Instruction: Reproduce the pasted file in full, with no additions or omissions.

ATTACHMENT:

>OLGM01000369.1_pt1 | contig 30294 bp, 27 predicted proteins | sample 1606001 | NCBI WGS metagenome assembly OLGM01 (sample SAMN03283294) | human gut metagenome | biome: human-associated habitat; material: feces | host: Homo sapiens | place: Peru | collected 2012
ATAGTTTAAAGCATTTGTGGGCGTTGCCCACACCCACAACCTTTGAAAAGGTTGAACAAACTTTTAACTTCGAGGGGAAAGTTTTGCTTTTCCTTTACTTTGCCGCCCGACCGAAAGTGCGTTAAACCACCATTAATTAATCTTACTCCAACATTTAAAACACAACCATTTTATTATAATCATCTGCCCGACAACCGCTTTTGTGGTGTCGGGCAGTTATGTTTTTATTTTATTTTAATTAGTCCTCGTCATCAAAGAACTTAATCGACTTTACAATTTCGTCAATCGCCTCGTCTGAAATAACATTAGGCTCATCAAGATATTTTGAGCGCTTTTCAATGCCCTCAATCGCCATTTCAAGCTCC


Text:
>OLGM01000369.1_pt1 | contig 30294 bp, 27 predicted proteins | sample 1606001 | NCBI WGS metagenome assembly OLGM01 (sample SAMN03283294) | human gut metagenome | biome: human-associated habitat; material: feces | host: Homo sapiens | place: Peru | collected 2012
ATAGTTTAAAGCATTTGTGGGCGTTGCCCACACCCACAACCTTTGAAAAGGTTGAACAAACTTTTAACTTCGAGGGGAAAGTTTTGCTTTTCCTTTACTTTGCCGCCCGACCGAAAGTGCGTTAAACCACCATTAATTAATCTTACTCCAACATTTAAAACACAACCATTTTATTATAATCATCTGCCCGACAACCGCTTTTGTGGTGTCGGGCAGTTATGTTTTTATTTTATTTTAATTAGTCCTCGTCATCAAAGAACTTAATCGACTTTACAATTTCGTCAATCGCCTCGTCTGAAATAACATTAGGCTCATCAAGATATTTTGAGCGCTTTTCAATGCCCTCAATCGCCATTTCAAGCTCC